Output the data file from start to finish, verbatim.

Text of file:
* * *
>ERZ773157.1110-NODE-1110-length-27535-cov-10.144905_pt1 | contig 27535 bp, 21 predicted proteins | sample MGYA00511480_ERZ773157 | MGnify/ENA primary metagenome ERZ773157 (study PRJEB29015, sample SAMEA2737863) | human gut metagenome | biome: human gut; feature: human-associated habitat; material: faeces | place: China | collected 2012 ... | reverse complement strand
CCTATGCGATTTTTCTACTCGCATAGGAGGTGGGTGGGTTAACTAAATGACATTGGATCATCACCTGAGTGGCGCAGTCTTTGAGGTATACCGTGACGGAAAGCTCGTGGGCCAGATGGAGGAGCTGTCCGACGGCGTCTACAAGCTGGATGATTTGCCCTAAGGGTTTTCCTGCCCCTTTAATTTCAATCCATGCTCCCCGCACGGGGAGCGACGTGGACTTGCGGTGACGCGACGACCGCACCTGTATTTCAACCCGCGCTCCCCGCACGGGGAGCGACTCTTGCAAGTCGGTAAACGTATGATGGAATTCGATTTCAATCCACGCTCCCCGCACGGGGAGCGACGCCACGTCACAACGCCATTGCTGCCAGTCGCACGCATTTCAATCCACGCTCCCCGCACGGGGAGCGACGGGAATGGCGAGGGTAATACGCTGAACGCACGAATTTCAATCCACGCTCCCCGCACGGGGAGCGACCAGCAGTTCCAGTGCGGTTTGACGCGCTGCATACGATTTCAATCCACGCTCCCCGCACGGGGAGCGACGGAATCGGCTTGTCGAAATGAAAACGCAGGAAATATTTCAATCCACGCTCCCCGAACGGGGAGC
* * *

>ERZ773157.1110-NODE-1110-length-27535-cov-10.144905_pt1 | contig 27535 bp, 21 predicted proteins | sample MGYA00511480_ERZ773157 | MGnify/ENA primary metagenome ERZ773157 (study PRJEB29015, sample SAMEA2737863) | human gut metagenome | biome: human gut; feature: human-associated habitat; material: faeces | place: China | collected 2012 ... | reverse complement strand
CCTATGCGATTTTTCTACTCGCATAGGAGGTGGGTGGGTTAACTAAATGACATTGGATCATCACCTGAGTGGCGCAGTCTTTGAGGTATACCGTGACGGAAAGCTCGTGGGCCAGATGGAGGAGCTGTCCGACGGCGTCTACAAGCTGGATGATTTGCCCTAAGGGTTTTCCTGCCCCTTTAATTTCAATCCATGCTCCCCGCACGGGGAGCGACGTGGACTTGCGGTGACGCGACGACCGCACCTGTATTTCAACCCGCGCTCCCCGCACGGGGAGCGACTCTTGCAAGTCGGTAAACGTATGATGGAATTCGATTTCAATCCACGCTCCCCGCACGGGGAGCGACGCCACGTCACAACGCCATTGCTGCCAGTCGCACGCATTTCAATCCACGCTCCCCGCACGGGGAGCGACGGGAATGGCGAGGGTAATACGCTGAACGCACGAATTTCAATCCACGCTCCCCGCACGGGGAGCGACCAGCAGTTCCAGTGCGGTTTGACGCGCTGCATACGATTTCAATCCACGCTCCCCGCACGGGGAGCGACGGAATCGGCTTGTCGAAATGAAAACGCAGGAAATATTTCAATCCACGCTCCCCGAACGGGGAGC